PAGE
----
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In order to construct string models in less than 10D as well as to
understand the heterotic string construction, we need to
consider the simplest compactifications which correspond to the extra
dimensions being circles and their higher dimensional generalization.
Let us first see the case of a circle. This means that the 10D space
is represented by flat 9D spacetime times a circle . We know that a
circle is just the real line identifying all the numbers differing by ,
where is the radius of the circle.
So the only difference with the flat space discussed above are the boundary conditions. The solution of the wave equations are now as in (4).
But now and , is an integer
reflecting the fact that the momentum in the compact
direction has to be quantized in order to get singlevalued
wave function. The integer however refers to the fact that
the string can wind around several times in the compact dimension and is thus
named the `winding number'. The mass formula is then:

(6) 
This shows several interesting facts.
First, for and varying , we obtain an infinite
tower of massive states with masses ; these are the
standard `momentum states' of KaluzaKlein compactifications
in field theory. In particular the massless states with
and one oscillator in the compact direction
are vector fields in the extra dimensions giving rise
to a
KaluzaKlein gauge symmetry. The states with are
the winding states and are purely stringy; they represent
string states winding around the circle, they have
mass .
Second, there are special values of and which can give rise
to extra massless states. In particular for we can see that
at the special radius in units of , there are massless states with a single
oscillator corresponding to massless vectors which in this
case generate
. This means that the special point
in the `moduli space' of the circle is a point of enhanced symmetry.
The original
KaluzaKlein symmetry of compactification on a circle gets enhanced to
. This is a very stringy effect because it depends crucially on the existence of winding modes
().
The third interesting fact about this compactification is that the spectrum
is invariant under the following `duality' transformations [8]:

(7) 
This is also a stringy property. It exchanges small
with large distances but at the same time it
exchanges momentum (KaluzaKlein) states with
winding states. This symmetry can be shown to hold not
only for the spectrum but also for the interactions and
therefore it is an exact symmetry of string perturbation theory.
Let us now extend the compactification to two dimensions, i.e.,
the 26D spacetime is the product of flat 24D spacetime and a
2D generalization of a circle, the torus . Again the only difference with flat space is the boundary
conditions. The two compact dimensions are identified by
vectors of a 2D lattice, defining the torus .
Out of the three independent components of the compactified
metric
and the single component of
namely we can build two complex `moduli' fields:







(8)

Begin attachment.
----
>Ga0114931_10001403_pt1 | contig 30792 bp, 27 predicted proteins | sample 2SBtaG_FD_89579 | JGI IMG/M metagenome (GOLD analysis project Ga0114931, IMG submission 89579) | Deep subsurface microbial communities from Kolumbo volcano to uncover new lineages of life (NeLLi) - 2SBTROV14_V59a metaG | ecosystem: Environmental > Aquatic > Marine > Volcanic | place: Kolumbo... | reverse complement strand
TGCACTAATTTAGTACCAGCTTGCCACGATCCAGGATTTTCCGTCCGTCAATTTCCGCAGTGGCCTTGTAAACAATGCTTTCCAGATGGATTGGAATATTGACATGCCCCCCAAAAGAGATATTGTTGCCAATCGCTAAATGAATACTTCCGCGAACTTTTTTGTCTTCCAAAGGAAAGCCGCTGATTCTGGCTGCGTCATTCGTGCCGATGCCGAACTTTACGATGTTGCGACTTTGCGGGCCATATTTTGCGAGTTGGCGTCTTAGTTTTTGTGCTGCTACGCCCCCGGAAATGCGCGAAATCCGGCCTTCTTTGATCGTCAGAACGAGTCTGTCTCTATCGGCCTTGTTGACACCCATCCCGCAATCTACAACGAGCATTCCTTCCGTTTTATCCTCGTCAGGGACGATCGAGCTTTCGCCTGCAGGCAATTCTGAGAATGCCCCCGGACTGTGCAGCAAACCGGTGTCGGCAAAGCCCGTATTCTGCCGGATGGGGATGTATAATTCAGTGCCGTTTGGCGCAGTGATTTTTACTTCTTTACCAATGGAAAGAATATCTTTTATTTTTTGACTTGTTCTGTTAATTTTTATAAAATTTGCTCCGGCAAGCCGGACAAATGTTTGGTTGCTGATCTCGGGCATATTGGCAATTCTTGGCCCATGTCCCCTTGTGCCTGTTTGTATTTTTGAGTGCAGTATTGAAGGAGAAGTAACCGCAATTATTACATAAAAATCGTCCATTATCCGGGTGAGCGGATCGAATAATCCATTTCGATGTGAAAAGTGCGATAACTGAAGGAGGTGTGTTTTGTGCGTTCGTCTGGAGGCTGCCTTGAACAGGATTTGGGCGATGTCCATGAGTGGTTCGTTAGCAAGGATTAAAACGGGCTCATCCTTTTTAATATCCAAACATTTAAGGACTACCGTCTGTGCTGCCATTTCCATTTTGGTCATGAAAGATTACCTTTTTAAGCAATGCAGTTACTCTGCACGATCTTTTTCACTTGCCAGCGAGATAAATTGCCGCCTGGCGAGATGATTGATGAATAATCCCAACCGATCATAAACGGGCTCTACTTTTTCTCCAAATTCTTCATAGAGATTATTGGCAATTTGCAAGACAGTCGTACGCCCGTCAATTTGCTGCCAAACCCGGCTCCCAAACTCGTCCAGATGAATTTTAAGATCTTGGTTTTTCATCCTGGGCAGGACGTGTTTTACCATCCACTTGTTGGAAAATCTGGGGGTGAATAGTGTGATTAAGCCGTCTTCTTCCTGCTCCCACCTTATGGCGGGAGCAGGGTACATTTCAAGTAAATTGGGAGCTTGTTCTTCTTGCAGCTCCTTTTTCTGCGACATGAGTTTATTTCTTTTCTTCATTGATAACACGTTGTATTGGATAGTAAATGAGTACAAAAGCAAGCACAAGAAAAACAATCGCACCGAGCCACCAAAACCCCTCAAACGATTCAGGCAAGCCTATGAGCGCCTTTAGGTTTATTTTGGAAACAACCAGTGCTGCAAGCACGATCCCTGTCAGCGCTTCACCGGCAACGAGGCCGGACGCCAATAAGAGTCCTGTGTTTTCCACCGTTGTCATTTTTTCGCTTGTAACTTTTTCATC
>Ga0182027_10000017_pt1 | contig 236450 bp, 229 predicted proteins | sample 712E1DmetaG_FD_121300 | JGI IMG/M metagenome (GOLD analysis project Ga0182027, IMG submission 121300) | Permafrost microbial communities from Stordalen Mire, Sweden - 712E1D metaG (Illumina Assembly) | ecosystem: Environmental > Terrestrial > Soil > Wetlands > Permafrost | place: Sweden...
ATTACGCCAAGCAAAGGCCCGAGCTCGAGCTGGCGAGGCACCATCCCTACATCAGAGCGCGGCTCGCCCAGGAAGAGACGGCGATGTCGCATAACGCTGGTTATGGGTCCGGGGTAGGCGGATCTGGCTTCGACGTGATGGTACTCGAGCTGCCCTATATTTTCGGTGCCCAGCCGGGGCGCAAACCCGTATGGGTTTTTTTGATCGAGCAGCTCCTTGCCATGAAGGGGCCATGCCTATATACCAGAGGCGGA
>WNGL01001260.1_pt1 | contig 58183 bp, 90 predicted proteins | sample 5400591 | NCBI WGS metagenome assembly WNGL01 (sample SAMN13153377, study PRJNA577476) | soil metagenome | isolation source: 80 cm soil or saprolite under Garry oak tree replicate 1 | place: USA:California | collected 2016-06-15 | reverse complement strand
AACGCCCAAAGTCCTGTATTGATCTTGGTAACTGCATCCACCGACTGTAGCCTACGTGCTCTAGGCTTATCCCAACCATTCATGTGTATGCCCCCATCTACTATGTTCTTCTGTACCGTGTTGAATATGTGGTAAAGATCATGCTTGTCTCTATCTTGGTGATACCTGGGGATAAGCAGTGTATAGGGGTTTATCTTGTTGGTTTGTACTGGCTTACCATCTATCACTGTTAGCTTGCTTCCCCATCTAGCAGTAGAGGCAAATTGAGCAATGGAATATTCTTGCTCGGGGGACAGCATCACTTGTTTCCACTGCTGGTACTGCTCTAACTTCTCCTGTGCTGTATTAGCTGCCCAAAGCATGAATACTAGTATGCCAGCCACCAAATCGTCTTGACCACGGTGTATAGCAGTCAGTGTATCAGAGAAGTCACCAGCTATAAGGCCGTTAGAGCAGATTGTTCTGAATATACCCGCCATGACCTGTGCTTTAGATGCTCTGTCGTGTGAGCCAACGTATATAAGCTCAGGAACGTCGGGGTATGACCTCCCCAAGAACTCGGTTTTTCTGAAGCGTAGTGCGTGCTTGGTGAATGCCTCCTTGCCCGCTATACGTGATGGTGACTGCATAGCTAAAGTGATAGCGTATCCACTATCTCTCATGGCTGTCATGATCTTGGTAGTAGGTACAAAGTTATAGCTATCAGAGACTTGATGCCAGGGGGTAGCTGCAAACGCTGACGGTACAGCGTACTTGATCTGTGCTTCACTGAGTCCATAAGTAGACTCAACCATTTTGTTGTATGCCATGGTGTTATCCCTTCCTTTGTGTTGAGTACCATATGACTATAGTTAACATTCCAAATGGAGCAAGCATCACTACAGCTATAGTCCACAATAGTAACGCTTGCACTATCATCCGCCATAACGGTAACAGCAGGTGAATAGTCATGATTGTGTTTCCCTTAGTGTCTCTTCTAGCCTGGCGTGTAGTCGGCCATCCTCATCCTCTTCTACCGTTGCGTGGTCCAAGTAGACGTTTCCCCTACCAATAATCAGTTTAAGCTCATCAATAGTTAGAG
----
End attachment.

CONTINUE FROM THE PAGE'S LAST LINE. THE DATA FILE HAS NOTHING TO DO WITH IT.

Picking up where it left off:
is the standard modular parameter of any geometrical
2D torus and it is usually identified as the `complex
structure' modulus. is the `Kähler structure' modulus
(since is a complex Kähler space) and its imaginary part
measures the overall size of the torus, since is the
determinant of the 2D metric. It plays the same role as
did for the 1D circle. In terms of and we can write the left and
rightmoving momenta as:







(9) 
The mass forula, depending on , again shows that there are enhanced symmetry points for
special values of and . It also shows the following symmetries:

(10) 
Where are integers satisfying .
The first transformation is the standard
`modular' symmetry of 2D
tori and is independent of string theory; it is purely geometric.
The second transformation is a stringy
named
duality and it is a generalization of (7)
for the 2D case. Again this is a symmetry as long as we also transform
momenta with winding .
The third symmetry exchanges the
complex structure with the Kähler structure and
it is called `mirror symmetry'.
If and each parametrize a complex plane
, the duality symmetry implies that they can only live
in the fundamental domain defined by all the points of the product of complex spaces
identified under the
duality group
.
This is the situation that gets generalized to higher dimensions.
In general, compactification on a dimensional torus has the
moduli space
with
points identified under the duality group
.
For the heterotic string with 16 extra left moving coordinates
with
a similar modification to the duality group.
The left and right moving momenta live on an
even, selfdual lattice of signature , which
is usually called the Narain lattice
[9].
This generalizes the lattice defined by the
integers
of eq. (9).
We can easily verify in this case that the dimension of
is corresponding to the number of independent
components of
with
. For we have a
4D string model with a moduli space of dimension . To
this we have to add the dilaton field which, together
with the spacetime components of the antisymmetric
tensor , can be combined into a new modular
parameter:

(11) 
Here the axion field is defined as
.
parametrizes again a coset
. It is then natural to
believe there is also a duality symmetry for the field
of the type ; by analogy with the situation for and .
Such a symmetry was proposed in ref.[10] and it
has received a lot of attention recently. If true it
may have far reaching
consequences since (similar to equation (7)) it relates
strong to weak string coupling.
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